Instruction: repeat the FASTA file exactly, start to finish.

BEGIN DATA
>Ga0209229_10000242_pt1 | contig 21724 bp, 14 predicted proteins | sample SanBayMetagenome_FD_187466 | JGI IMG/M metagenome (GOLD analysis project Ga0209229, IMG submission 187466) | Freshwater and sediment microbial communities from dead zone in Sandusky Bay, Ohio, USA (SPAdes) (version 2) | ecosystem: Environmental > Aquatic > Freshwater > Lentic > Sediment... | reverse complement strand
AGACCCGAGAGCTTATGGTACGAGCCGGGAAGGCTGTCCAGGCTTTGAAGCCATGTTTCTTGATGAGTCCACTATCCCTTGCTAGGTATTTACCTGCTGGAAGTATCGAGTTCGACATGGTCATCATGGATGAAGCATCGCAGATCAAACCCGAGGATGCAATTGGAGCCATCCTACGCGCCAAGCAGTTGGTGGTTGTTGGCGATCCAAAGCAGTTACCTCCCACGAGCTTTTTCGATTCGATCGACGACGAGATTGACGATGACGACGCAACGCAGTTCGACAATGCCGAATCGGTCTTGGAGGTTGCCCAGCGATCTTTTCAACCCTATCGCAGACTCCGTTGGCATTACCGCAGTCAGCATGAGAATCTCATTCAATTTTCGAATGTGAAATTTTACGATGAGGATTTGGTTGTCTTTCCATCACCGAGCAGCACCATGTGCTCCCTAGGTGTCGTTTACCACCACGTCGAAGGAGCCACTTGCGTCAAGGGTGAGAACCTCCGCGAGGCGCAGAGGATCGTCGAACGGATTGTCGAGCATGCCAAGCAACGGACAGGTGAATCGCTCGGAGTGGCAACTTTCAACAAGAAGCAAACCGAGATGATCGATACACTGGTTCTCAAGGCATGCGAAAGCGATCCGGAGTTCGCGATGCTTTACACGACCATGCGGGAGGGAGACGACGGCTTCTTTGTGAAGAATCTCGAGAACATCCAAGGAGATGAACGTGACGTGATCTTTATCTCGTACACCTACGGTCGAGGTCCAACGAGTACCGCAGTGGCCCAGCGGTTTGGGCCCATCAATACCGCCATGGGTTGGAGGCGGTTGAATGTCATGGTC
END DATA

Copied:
>Ga0209229_10000242_pt1 | contig 21724 bp, 14 predicted proteins | sample SanBayMetagenome_FD_187466 | JGI IMG/M metagenome (GOLD analysis project Ga0209229, IMG submission 187466) | Freshwater and sediment microbial communities from dead zone in Sandusky Bay, Ohio, USA (SPAdes) (version 2) | ecosystem: Environmental > Aquatic > Freshwater > Lentic > Sediment... | reverse complement strand
AGACCCGAGAGCTTATGGTACGAGCCGGGAAGGCTGTCCAGGCTTTGAAGCCATGTTTCTTGATGAGTCCACTATCCCTTGCTAGGTATTTACCTGCTGGAAGTATCGAGTTCGACATGGTCATCATGGATGAAGCATCGCAGATCAAACCCGAGGATGCAATTGGAGCCATCCTACGCGCCAAGCAGTTGGTGGTTGTTGGCGATCCAAAGCAGTTACCTCCCACGAGCTTTTTCGATTCGATCGACGACGAGATTGACGATGACGACGCAACGCAGTTCGACAATGCCGAATCGGTCTTGGAGGTTGCCCAGCGATCTTTTCAACCCTATCGCAGACTCCGTTGGCATTACCGCAGTCAGCATGAGAATCTCATTCAATTTTCGAATGTGAAATTTTACGATGAGGATTTGGTTGTCTTTCCATCACCGAGCAGCACCATGTGCTCCCTAGGTGTCGTTTACCACCACGTCGAAGGAGCCACTTGCGTCAAGGGTGAGAACCTCCGCGAGGCGCAGAGGATCGTCGAACGGATTGTCGAGCATGCCAAGCAACGGACAGGTGAATCGCTCGGAGTGGCAACTTTCAACAAGAAGCAAACCGAGATGATCGATACACTGGTTCTCAAGGCATGCGAAAGCGATCCGGAGTTCGCGATGCTTTACACGACCATGCGGGAGGGAGACGACGGCTTCTTTGTGAAGAATCTCGAGAACATCCAAGGAGATGAACGTGACGTGATCTTTATCTCGTACACCTACGGTCGAGGTCCAACGAGTACCGCAGTGGCCCAGCGGTTTGGGCCCATCAATACCGCCATGGGTTGGAGGCGGTTGAATGTCATGGTC